Mounting a camera overhead can be a difficult task if it’s not something you need to do regularly. Many of those that do need it regularly have permanent camera installations so they’re always ready at a moment’s notice. For those who prefer to take the DIY approach, we’ve covered quite a few options before. Sometimes, though, you don’t want a permanent fixed rig.
What do you do for those random occasions where you just decide you want an overhead shot, and need to setup in a hurry? Well, this video from the folks over at Wistia offers three different ways to help you get the overhead shot with minimal extra kit.
Method number one is the much hated “stick the camera on a tripod and point it straight down” technique. It’s not that this technique can’t work, it’s just not very reliable. The legs can easily appear in the shot. They can also can get in the way of you actually being able to perform whatever you need to do for the camera.
In short, it’s the reason why dedicated overhead rigs were created in the first place. But, in an emergency, it can still be a viable option. You just have to be very careful about how you do it.
The second option uses a light stand and a monopod in combination with each other. This is a method I’ve used myself a couple of times. It also isn’t ideal for every situation, but it offers distinct advantages over just using a tripod.
Going with this route means you need a pretty sturdy light stand. In the video they suggest C-Stands and you’ll want to weigh down the legs with sandbags, as it will be quite top heavy. The main weight is also well out from the centre of the pole, so prone to tipping without them.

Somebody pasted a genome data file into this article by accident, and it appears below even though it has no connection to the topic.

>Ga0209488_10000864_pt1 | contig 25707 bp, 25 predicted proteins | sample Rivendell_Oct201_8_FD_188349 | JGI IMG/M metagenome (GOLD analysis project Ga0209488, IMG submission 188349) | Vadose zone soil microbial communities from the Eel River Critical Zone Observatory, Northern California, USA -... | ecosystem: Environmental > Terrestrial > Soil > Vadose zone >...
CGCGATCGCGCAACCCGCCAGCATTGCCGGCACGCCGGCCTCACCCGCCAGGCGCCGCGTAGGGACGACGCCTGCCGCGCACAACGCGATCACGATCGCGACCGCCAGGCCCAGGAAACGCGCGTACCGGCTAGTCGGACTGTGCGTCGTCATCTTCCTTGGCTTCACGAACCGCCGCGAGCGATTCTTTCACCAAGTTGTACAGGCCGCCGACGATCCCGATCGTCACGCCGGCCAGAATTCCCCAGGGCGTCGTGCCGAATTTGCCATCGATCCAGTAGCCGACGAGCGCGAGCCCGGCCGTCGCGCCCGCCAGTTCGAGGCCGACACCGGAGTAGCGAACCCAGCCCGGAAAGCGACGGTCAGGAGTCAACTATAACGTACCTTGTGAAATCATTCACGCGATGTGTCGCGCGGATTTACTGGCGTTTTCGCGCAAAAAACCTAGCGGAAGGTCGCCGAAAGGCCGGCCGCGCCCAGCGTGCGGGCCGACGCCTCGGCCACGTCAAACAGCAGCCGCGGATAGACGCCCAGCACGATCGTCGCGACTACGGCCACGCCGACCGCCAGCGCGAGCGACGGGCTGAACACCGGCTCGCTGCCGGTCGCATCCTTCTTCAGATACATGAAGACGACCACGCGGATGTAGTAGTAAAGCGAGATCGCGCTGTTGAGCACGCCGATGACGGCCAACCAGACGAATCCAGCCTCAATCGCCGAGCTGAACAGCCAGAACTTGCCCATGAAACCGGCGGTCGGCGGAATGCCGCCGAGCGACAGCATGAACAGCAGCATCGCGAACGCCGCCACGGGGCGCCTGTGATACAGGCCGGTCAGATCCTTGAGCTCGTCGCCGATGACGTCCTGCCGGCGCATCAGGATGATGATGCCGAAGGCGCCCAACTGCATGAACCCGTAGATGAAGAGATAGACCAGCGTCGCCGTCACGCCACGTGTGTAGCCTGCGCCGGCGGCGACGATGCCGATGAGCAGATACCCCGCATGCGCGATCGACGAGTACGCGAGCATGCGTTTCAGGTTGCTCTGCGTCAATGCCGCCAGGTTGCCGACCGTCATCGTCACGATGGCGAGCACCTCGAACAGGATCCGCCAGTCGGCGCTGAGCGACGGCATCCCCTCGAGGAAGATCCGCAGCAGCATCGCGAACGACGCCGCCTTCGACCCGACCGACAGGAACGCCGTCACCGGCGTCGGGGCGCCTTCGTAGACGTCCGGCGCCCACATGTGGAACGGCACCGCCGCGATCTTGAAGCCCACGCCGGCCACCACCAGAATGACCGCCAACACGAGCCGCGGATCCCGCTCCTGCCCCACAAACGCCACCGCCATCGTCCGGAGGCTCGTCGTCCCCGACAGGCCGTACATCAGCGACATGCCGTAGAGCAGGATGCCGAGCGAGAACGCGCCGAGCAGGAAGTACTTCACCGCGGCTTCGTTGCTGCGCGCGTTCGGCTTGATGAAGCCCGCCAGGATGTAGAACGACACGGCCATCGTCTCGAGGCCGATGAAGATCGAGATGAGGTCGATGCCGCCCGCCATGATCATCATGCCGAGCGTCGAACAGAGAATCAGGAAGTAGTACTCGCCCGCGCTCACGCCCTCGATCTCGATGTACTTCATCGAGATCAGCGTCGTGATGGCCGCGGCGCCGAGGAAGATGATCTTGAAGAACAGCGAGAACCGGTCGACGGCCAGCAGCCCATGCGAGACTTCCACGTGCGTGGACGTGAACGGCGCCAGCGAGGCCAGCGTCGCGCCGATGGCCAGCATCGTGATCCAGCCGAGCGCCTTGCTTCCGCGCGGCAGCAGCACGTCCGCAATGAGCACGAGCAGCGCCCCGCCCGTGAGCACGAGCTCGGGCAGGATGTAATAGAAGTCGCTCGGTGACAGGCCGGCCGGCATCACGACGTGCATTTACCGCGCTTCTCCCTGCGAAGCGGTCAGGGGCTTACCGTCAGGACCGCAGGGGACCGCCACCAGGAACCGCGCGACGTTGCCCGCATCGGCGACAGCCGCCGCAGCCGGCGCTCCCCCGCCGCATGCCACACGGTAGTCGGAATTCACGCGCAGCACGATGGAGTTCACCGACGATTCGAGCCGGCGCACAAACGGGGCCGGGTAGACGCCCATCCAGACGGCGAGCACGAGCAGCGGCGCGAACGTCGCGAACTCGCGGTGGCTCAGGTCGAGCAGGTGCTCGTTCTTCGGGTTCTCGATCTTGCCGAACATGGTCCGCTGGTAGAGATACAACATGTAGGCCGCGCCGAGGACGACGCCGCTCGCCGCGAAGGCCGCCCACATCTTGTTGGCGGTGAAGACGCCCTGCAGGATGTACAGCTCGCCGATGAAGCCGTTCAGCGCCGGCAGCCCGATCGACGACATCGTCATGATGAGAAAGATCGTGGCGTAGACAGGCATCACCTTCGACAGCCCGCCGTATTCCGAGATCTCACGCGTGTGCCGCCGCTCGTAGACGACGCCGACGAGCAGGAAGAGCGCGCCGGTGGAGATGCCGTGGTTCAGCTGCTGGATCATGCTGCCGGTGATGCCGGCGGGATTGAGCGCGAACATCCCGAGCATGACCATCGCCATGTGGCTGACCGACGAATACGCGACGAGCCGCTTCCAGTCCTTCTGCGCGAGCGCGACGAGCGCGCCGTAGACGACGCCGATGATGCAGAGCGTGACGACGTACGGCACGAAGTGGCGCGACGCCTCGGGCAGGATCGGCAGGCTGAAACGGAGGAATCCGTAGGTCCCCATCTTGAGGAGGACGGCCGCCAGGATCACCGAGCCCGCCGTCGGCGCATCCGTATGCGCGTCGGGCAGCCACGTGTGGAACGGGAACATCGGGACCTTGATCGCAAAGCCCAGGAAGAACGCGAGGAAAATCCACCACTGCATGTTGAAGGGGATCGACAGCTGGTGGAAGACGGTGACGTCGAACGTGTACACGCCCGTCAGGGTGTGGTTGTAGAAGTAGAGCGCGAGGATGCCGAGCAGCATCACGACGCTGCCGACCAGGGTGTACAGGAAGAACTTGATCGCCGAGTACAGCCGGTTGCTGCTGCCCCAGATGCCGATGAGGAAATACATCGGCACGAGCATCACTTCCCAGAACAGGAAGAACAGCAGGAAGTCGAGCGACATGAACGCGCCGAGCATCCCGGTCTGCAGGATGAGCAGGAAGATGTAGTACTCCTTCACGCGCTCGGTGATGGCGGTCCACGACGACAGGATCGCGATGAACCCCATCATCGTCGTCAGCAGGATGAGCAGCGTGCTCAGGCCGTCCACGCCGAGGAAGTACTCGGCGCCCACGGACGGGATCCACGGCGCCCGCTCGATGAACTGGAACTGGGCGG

Basically, you attach a grip head & boom pole holder to your light stand, put your camera on a monopod, and then combine the two. This gives you a boomed camera over the top of your scene that can point straight down. You also have more room to move freely under the camera without worrying about knocking into tripod legs.
The third solution is one I hadn’t even considered before, but could actually make life a whole lot easier, especially for operating the camera. Here we use a mirror, and simply record the image reflected in it.
Working this way means you can have your camera set up at a more realistic position. You won’t have to use external screens to monitor framing and composition. It’s also a lot easier to get to your camera’s controls, as they’re all at normal tripod height. You’ll also need to flip your image horizontally, and possibly vertically depending on the orientation from which you shoot.
Of course, most photographers don’t carry mirrors around in their gear bags, so this is something you’ll need to plan ahead for, but it’s an excellent option for setting up a temporary overhead rig.
Do you find yourself using overhead rigs away from your regular shooting space? What do you use as a portable or temporary overhead camera rig? Or do you just shoot overhead in one location with a fixed rig? Let us know in the comments.